Members of the Clackamas County Business Alliance had the opportunity on Tuesday, April 6, to hear from representatives of Metro on what the regional government has been up to over the past year since COVID-19 began posing challenges to government agencies across the nation.
Metro President Lynn Peterson was joined by Andy Shaw, Metro's director of government affairs, and Christine Lewis, Metro councilor for Zone 2 covering a large swath of northern Clackamas County. The three gave brief updates on a variety of developments at Metro including its response to the pandemic, regional transportation, garbage and recycling, affordable housing and supportive services, parks natural preservation and long-range planning for the entire tri-county region.
Peterson kicked off the meeting with a brief overview of how the pandemic has affected its operations, most visibly the laying off of nearly 750 employees in the first three weeks of the pandemic last March. Metro helps to operate not only more than a dozen parks and recreation sites throughout the region, but also the Oregon Zoo and performing arts venues in Portland such as the Arlene Schnitzer Concert Hall and Keller Auditorium.
"Metro has been through the wringer, as most hospitality and tourism industries have, since about half our business model is on that side and for sure we've been right there with you on the journey of the past year," Peterson said. "We're really excited to be opening back up."
Lewis agreed, noting that the reopening of Metro's assets at this time provides a unique opportunity to re-envision what being open looks like moving forward.
According to Peterson, one of Metro's efforts that's been on hold throughout the pandemic is the update to the regional 2040 "growth concept" plan. Peterson said that plan has been on the back-burner for the better part of 12 months as Metro turned its time and energy to working with Greater Portland, Inc., on a five-year economic recovery plan with jurisdictional partners across the region as everyone focuses on pulling out of the economic crisis caused by the pandemic.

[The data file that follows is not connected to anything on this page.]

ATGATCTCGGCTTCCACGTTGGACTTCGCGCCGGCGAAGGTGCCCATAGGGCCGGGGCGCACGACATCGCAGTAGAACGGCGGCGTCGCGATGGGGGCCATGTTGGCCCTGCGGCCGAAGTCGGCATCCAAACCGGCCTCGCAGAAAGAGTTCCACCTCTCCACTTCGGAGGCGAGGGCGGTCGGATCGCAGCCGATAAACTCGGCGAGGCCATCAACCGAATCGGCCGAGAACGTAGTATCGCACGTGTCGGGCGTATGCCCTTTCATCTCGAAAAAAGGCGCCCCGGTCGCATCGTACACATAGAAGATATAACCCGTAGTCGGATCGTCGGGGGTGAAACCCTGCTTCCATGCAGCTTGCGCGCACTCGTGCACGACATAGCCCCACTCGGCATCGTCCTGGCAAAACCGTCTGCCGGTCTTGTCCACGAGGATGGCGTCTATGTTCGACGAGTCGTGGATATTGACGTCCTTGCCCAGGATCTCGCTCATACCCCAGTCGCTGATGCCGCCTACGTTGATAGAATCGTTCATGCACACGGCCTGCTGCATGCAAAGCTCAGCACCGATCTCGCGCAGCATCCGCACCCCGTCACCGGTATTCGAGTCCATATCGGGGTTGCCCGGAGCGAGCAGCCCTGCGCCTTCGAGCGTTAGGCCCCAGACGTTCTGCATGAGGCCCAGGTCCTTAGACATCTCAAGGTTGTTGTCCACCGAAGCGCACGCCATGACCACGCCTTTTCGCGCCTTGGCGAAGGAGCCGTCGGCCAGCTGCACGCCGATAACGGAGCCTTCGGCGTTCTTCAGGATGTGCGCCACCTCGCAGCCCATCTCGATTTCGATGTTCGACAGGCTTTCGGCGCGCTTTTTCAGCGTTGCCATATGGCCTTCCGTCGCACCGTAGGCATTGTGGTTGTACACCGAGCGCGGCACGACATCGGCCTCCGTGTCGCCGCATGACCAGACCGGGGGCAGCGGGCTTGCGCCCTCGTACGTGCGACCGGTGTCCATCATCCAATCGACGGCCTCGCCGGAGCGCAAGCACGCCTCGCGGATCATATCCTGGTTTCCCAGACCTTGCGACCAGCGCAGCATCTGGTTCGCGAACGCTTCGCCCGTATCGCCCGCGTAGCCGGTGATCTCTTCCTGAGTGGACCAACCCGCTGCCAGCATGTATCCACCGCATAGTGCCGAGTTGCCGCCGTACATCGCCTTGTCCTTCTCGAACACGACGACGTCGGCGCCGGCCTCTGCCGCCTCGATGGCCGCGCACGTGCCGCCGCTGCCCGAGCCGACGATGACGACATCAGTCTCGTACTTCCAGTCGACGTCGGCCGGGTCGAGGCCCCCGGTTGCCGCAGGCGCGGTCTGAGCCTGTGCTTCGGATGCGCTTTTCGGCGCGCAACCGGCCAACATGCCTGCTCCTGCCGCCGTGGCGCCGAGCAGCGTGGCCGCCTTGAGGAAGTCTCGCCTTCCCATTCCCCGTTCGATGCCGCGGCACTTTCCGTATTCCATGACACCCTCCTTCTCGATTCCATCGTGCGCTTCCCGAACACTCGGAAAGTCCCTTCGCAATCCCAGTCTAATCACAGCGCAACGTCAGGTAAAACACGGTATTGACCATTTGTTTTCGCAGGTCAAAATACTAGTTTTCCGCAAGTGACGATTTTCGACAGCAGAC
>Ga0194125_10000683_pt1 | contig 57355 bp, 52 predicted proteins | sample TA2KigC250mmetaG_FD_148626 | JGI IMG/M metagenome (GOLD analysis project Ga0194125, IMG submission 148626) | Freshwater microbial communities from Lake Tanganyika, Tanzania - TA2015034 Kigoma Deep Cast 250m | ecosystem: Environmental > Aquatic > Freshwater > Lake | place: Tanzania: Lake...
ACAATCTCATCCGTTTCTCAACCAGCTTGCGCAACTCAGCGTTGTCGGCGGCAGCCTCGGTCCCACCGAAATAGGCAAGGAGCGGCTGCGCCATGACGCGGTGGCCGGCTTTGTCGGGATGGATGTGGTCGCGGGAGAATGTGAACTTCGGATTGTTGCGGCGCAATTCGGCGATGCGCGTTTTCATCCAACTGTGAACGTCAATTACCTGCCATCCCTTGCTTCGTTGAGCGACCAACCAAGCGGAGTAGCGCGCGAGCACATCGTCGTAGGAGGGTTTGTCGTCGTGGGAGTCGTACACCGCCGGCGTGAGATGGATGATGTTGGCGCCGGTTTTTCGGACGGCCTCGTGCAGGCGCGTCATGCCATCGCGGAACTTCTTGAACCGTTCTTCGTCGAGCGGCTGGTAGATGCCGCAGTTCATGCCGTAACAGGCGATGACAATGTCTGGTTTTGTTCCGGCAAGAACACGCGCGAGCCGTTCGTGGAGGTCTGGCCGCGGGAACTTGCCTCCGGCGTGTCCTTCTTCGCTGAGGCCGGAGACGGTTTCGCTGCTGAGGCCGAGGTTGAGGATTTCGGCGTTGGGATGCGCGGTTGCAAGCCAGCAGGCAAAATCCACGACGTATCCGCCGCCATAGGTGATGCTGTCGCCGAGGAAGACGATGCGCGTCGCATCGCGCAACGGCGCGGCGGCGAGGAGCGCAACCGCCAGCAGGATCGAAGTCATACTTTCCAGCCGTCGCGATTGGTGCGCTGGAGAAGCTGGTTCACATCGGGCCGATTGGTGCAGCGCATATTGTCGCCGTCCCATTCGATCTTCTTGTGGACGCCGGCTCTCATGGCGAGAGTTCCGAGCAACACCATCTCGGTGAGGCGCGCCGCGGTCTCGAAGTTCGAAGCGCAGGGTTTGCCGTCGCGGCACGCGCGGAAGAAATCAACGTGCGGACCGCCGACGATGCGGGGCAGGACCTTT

"As you can imagine, during this time nobody wanted to talk about 2070 during a pandemic and economic crisis," Peterson said. "We're going to leave the visioning to after we're all back on solid ground and can actually see past the next couple years."
Peterson also noted that the agency is in the process of doling out $475 million worth of parks-bond funding to Metro-area jurisdictions for natural projects and preservation passed by voters in 2019, as well as an additional $652 million for affordable housing passed by voters in 2018 — both funds of which Clackamas County has benefited in spurring development of new projects.
Shaw spoke briefly regarding Metro's disappointment over the failure of the 2020 transportation bond measure last November, but also said that the measure has taught Metro some lessons it plans to take forward as the agency explores new avenues to fund regional transportation projects seen as key to safety, mobility and protection of the environment.
Shaw said that there will be expanded opportunities for businesses like those who are members of the CCBA to take part in a robust public-engagement process where many voices throughout the region are brought to the table to talk about ways to fund key initiatives in transportation infrastructure.